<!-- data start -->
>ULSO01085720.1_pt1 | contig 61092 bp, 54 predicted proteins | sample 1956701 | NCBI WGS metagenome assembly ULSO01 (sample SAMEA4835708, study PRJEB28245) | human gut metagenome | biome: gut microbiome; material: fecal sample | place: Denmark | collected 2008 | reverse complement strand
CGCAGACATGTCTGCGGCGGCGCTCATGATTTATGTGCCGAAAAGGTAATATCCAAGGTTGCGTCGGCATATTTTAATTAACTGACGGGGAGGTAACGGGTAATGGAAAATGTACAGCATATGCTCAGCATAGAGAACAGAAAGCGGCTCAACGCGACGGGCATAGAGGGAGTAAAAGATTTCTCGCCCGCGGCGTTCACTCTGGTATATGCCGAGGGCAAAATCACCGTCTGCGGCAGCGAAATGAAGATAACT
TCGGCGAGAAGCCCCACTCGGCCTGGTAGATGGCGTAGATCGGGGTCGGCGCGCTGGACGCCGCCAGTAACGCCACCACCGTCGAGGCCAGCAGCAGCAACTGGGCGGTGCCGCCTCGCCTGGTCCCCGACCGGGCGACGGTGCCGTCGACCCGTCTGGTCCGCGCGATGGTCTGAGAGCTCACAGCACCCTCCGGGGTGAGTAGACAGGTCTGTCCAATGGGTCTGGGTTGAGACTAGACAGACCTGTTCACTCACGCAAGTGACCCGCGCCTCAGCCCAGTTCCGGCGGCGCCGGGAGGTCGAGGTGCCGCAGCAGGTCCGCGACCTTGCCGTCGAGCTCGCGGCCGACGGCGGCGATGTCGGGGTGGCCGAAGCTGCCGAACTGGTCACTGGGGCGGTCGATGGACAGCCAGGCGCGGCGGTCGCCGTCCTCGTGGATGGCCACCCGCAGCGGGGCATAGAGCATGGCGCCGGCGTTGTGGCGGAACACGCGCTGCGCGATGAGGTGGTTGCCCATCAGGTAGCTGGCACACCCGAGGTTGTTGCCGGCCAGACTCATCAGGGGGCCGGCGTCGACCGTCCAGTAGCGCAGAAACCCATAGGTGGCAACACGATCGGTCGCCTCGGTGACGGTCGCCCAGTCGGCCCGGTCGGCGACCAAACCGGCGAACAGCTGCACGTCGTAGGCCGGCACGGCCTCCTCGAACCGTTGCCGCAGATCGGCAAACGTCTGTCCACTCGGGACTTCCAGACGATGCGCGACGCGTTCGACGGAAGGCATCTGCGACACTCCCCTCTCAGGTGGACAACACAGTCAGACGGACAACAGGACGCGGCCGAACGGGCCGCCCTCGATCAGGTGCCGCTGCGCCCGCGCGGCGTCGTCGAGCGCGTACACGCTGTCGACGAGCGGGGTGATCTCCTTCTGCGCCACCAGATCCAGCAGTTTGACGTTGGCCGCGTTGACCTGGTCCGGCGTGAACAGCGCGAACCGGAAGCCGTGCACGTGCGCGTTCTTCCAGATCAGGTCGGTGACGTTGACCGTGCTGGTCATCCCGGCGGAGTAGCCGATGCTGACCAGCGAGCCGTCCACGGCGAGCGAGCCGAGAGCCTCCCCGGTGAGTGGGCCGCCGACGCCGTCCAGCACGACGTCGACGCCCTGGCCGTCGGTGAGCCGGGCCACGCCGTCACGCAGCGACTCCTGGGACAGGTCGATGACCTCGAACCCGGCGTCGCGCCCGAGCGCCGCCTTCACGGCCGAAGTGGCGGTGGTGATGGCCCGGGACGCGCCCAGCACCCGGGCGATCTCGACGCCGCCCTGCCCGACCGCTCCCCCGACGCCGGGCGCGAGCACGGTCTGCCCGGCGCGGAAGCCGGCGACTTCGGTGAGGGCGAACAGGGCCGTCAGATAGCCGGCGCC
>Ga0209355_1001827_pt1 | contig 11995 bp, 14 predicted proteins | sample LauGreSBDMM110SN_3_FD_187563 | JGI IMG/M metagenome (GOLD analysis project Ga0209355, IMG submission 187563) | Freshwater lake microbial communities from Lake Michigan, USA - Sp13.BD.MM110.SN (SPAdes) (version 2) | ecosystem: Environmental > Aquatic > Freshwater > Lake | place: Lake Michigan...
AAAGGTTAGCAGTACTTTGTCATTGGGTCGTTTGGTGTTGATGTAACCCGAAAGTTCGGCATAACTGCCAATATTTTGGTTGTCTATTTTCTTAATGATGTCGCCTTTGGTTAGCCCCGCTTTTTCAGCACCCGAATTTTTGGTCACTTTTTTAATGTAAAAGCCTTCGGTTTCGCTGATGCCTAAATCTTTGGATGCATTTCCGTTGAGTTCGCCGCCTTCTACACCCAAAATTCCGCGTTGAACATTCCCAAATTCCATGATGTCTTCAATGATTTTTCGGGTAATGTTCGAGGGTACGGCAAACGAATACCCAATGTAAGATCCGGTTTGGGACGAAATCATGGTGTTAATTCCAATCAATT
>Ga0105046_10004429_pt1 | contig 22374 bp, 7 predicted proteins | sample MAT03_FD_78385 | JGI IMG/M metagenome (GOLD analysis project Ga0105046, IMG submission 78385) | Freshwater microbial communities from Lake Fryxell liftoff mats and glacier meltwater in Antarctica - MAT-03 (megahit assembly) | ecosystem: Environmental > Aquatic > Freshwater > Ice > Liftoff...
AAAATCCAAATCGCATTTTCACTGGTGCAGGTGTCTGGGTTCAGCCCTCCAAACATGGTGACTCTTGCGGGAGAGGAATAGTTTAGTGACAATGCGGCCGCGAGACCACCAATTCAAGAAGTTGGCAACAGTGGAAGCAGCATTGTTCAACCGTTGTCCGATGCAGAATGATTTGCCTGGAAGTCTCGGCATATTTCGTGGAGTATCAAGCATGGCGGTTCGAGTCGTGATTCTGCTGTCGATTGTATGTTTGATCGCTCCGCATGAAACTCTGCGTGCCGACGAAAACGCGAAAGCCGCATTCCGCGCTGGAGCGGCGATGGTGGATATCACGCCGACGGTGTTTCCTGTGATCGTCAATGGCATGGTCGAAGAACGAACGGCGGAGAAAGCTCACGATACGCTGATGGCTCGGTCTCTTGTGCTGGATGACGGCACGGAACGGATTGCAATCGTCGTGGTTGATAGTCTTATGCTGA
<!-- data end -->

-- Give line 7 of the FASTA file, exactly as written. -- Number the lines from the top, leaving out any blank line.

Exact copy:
AAAATCCAAATCGCATTTTCACTGGTGCAGGTGTCTGGGTTCAGCCCTCCAAACATGGTGACTCTTGCGGGAGAGGAATAGTTTAGTGACAATGCGGCCGCGAGACCACCAATTCAAGAAGTTGGCAACAGTGGAAGCAGCATTGTTCAACCGTTGTCCGATGCAGAATGATTTGCCTGGAAGTCTCGGCATATTTCGTGGAGTATCAAGCATGGCGGTTCGAGTCGTGATTCTGCTGTCGATTGTATGTTTGATCGCTCCGCATGAAACTCTGCGTGCCGACGAAAACGCGAAAGCCGCATTCCGCGCTGGAGCGGCGATGGTGGATATCACGCCGACGGTGTTTCCTGTGATCGTCAATGGCATGGTCGAAGAACGAACGGCGGAGAAAGCTCACGATACGCTGATGGCTCGGTCTCTTGTGCTGGATGACGGCACGGAACGGATTGCAATCGTCGTGGTTGATAGTCTTATGCTGA